For those who do not suffer from diabetes, but whose nocturia is affected by polyuria, the answer can be much simpler. Be very careful about how much you drink, especially within 4-5 hours of getting into bed. For many, drinking nothing after 6-7pm is a good rule of thumb.
What you drink or eat can also be a major factor. Drinks and food with caffeine will accelerate the production of urine for 10-12 hours or more, so try to avoid caffeine within 12 hours of going to bed. Caffeine also increases prostaglandin production, so that is a second important reason to avoid it later in the day. Tea, coffee, soft drinks, chocolate, and anything else containing caffeine can cause increased nocturia. Alcohol also increases urine production, so it is safe to assume a nocturia penalty will be paid whenever caffeine and/or alcohol are consumed later in the day.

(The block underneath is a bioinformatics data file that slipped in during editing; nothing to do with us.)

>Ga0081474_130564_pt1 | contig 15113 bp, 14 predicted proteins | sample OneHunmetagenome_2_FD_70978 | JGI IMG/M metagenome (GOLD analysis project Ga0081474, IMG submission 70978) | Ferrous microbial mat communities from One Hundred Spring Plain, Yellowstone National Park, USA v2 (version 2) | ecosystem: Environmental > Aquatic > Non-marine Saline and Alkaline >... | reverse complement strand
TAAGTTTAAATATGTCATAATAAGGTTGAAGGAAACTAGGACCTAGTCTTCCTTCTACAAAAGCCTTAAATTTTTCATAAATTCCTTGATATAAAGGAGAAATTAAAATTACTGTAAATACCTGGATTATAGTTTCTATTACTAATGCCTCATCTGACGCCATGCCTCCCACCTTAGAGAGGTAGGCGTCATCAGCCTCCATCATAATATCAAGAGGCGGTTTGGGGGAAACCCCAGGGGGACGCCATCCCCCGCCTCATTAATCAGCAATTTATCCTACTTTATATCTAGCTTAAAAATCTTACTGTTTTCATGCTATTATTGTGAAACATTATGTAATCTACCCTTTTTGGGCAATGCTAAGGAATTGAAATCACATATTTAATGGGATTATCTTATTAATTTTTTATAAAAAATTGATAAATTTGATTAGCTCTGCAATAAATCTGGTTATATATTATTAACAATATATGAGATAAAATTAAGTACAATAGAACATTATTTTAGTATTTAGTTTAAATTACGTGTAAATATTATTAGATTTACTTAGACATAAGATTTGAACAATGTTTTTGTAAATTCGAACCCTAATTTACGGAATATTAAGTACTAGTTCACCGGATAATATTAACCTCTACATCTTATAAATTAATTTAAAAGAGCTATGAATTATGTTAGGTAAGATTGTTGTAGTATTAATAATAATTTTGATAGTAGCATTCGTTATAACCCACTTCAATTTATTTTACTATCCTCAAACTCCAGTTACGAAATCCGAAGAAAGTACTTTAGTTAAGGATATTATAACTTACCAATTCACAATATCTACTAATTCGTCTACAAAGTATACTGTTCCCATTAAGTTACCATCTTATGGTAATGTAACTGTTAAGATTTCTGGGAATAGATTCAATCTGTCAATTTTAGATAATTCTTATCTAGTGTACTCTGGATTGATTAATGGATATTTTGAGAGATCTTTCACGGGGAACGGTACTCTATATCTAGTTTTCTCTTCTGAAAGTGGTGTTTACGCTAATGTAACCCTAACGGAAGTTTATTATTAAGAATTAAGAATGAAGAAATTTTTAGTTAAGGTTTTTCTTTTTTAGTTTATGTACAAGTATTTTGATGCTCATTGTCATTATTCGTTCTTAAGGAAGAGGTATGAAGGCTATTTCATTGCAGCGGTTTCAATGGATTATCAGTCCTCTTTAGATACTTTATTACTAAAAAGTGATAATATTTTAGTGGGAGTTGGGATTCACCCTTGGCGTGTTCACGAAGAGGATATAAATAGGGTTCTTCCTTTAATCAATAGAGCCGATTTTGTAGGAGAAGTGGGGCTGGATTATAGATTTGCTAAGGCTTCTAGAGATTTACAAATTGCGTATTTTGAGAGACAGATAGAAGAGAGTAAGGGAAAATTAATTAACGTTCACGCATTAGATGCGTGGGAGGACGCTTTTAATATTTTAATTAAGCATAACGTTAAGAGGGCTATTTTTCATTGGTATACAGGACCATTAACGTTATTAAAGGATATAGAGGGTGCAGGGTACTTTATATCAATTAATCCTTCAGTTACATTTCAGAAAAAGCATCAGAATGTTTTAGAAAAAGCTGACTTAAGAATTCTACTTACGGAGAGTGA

Getting appropriate lifestyle advice to the many who suffer from nocturia should be a major goal of whatever firm brings an effective nocturia drug to the marketplace, since following the advice can make a huge impact on their patients’ results.